Aquifer properties are the hydraulic characteristics of aquifers, which we use to describe the aquifer, and understand how groundwater exists and behaves in that aquifer - in other words, the hydrogeology of that aquifer. Key aquifer properties are permeability (or transmissivity); storage; and thickness.
To get reliable information on aquifer properties, aquifer testing must be carried out. Drilling and carrying out controlled test pumping of boreholes allows estimates of aquifer thickness, permeability, transmissivity and storage to be made. Without controlled test pumping, it is not possible to accurately estimate these aquifer properties.
In many parts of Africa, quantitative aquifer properties data are scarce, and surrogate data and information must be used instead in order to characterise aquifers. The most commonly available hydrogeological data are geology; borehole depth; and borehole yield. These have been used to develop the hydrogeology map used in this Atlas.
Classification of aquifer properties
To produce the aquifer properties maps values of aquifer yield, storage type and saturated thickness were divided into significant ranges.
Storage and Flow Type
A semi-quantitative assessment of aquifer storage type can be made based on geology and inferred porosity. The main distinction is whether groundwater is stored in, and flows through, fractures in a consolidated rock; or via intergranular flow in a porous rock or sediment matrix. Storage and flow in unconsolidated sedimentary aquifers is always dominantly intergranular. Younger sedimentary rocks (e.g. Cenozoic and Mesozoic in age) tend to be more loosely consolidated, and groundwater storage and flow is often dominantly intergranular. Older sedimentary rocks tend to be well consolidated, and groundwater storage and flow is typically dominated by fracture flow. Karstic rocks are entirely dominated by rapid fracture flow. Volcanic and intrusive igneous rocks are typically dominated by fracture flow, although some intergranular flow can occur in weathered zones. In Precambrian basement, fracture flow dominates in unweathered rocks, and a mixture of fracture and intergranular flow and storage in weathered basins.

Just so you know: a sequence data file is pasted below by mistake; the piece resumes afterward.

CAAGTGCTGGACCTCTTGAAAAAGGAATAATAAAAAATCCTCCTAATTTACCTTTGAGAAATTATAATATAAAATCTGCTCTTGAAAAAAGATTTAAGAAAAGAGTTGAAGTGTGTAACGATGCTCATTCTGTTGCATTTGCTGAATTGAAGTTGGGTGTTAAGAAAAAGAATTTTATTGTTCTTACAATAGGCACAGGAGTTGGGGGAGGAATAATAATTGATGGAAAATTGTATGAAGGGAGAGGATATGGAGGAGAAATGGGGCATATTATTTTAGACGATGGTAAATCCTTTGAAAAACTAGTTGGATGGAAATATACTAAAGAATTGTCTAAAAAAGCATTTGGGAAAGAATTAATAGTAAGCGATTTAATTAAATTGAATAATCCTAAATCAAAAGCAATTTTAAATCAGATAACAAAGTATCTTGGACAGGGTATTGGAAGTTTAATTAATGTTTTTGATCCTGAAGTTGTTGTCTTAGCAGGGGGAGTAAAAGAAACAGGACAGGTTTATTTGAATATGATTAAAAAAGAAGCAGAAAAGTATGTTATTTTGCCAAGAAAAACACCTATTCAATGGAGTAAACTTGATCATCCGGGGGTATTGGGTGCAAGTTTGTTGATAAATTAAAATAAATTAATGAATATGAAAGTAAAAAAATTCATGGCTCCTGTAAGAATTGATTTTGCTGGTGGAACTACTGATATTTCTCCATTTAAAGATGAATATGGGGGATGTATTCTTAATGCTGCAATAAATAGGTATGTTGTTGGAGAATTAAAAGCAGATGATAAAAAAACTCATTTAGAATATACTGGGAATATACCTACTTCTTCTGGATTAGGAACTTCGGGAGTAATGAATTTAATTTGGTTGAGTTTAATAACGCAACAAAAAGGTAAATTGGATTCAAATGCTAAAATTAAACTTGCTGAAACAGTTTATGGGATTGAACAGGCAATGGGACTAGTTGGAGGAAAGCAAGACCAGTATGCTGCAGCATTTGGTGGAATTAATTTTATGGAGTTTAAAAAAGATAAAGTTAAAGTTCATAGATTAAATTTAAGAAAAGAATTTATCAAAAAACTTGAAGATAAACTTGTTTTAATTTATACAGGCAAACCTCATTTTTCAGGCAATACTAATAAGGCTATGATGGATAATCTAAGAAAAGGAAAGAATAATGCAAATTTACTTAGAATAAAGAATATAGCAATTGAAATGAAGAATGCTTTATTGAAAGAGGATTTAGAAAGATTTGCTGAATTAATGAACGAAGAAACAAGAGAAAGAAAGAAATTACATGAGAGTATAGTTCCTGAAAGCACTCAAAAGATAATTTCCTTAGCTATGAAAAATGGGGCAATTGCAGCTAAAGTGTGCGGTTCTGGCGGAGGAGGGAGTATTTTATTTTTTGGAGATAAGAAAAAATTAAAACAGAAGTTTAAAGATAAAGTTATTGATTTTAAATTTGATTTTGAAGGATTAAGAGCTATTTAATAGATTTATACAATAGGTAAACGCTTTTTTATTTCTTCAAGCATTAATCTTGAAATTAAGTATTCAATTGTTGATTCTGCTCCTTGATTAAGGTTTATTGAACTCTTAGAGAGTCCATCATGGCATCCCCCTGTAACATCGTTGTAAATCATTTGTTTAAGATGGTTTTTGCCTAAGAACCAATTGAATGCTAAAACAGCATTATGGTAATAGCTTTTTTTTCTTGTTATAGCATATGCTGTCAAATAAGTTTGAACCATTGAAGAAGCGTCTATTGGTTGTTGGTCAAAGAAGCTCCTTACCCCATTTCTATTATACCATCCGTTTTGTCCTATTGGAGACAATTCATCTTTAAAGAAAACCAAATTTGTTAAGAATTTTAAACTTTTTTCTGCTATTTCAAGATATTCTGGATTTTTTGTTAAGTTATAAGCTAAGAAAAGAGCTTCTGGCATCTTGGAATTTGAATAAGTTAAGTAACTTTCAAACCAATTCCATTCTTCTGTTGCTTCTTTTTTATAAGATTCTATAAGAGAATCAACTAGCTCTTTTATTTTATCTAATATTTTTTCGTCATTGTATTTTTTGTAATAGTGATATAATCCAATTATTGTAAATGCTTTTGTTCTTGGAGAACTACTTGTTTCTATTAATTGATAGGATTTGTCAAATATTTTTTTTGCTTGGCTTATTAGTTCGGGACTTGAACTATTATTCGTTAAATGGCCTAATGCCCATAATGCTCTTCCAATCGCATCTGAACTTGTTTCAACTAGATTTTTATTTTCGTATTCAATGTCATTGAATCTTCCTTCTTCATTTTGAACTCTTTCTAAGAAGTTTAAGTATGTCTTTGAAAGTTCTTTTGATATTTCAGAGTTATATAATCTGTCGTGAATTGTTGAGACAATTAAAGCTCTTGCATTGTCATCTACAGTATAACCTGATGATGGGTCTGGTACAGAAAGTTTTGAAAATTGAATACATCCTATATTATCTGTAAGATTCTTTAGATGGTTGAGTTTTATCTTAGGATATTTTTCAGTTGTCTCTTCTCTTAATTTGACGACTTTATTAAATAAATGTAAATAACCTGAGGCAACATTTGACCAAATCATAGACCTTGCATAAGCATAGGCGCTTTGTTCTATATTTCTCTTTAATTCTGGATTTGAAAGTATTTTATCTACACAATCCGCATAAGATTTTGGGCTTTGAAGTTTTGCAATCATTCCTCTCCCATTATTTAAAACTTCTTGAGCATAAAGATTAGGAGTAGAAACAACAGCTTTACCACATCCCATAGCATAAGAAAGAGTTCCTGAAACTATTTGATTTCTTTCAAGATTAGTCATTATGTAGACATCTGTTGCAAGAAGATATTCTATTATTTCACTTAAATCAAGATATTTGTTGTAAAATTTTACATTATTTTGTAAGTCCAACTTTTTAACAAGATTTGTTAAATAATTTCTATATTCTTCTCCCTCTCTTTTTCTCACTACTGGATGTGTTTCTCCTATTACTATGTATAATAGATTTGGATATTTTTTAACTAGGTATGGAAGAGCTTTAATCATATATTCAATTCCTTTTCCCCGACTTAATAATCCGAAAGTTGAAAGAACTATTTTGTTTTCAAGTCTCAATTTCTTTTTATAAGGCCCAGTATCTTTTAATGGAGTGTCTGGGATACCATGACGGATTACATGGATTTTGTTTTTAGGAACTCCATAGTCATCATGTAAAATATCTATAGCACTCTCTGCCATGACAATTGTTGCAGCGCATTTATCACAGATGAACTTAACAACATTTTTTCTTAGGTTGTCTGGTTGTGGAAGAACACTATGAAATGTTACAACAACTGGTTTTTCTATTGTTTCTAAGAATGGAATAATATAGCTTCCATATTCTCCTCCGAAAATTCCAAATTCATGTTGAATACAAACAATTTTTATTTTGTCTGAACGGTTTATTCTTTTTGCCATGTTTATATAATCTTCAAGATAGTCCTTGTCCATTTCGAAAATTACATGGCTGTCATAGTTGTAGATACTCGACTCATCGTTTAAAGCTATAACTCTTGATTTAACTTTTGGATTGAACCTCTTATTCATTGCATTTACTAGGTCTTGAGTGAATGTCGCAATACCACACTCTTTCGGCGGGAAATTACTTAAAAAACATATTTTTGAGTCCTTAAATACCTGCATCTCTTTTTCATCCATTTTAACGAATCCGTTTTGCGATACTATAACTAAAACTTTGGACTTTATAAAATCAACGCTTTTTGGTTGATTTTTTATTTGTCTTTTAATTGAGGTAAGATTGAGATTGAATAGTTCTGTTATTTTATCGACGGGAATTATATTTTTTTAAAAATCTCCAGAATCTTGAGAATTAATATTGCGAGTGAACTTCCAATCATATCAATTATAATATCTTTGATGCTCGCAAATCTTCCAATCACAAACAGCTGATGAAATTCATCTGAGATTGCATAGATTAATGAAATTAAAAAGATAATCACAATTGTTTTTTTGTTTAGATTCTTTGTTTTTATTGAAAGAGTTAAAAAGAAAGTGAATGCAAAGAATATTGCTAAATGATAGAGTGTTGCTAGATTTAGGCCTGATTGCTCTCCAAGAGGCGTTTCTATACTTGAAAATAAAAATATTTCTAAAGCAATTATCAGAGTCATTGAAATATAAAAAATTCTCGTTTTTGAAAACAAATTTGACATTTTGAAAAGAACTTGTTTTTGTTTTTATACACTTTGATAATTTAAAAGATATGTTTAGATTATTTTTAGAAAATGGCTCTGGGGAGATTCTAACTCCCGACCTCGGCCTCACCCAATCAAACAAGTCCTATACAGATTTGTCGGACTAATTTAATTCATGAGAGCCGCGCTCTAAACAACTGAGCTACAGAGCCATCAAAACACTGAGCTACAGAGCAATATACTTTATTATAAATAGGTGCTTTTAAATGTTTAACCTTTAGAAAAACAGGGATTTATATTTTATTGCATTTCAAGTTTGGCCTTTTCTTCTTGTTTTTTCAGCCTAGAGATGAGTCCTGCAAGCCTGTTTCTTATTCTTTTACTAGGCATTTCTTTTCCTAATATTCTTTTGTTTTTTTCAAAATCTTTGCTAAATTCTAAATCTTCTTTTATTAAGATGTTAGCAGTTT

For more information see [[Hydrogeological environments of Africa | hydrogeological environments of Africa].
To develop the hydrogeology map used in this Atlas, borehole yield data were collated for aquifers across Africa (MacDonald et al. 2010). Six yield categories were distinguished and applied to the mapped aquifers, as a proxy for aquifer productivity. The yield values refer to average yields from a single, effectively-sited and developed borehole in the relevant aquifer.
|Aquifer productivity||Yield range (litres/second or l/s)|
|Very high||> 20|
|High||5 - 20|
|Moderate||2 - 5|
|Low to Moderate||0.5 - 2|
|Low||0.1 - 0.5|
|Very low||< 0.1|
In general non-weathered Precambrian basement is mapped to be of the lowest productivity. The more productive aquifers in Africa are the Cretaceous-Tertiary sedimentary basins (Figure 4).
Saturated thickness – four significant ranges of saturated thickness were mapped – Table 3. Greatest saturated thickness is mapped for the major sedimentary basins of Africa (e.g. the Sirte and Kufra Basins in North Africa), whilst shallow weathered basement aquifers have been mapped as the thinnest aquifers (Figure 6).
Typical borehole yields for each [[Hydrogeological environments of Africa | aquifer group] were
namely, typical borehole yields, aquifer storage type (e.g. fracture or intergranular), and saturated aquifer thickness.
- Citations and Links
MacDonald AM and Davies J. 2000. A brief review of groundwater for rural water supply in sub-Saharan Africa. British Geological Survey Technical Report WC/00/033, 30pp.
MacDonald AM, Bonsor HC, Ó Dochartaigh BE and Taylor RG. 2012. Quantitative maps of groundwater resources in Africa. Environmental Research Letters, 7 (2), 024009. 10.1088/1748-9326/7/2/024009
MacDonald AM, Ó Dochartaigh BE, Bonsor HC, Davies J and Key R. 2010. Developing quantitative aquifer maps for Africa. British Geological Survey Internal Report IR/10/103, Nottingham, UK.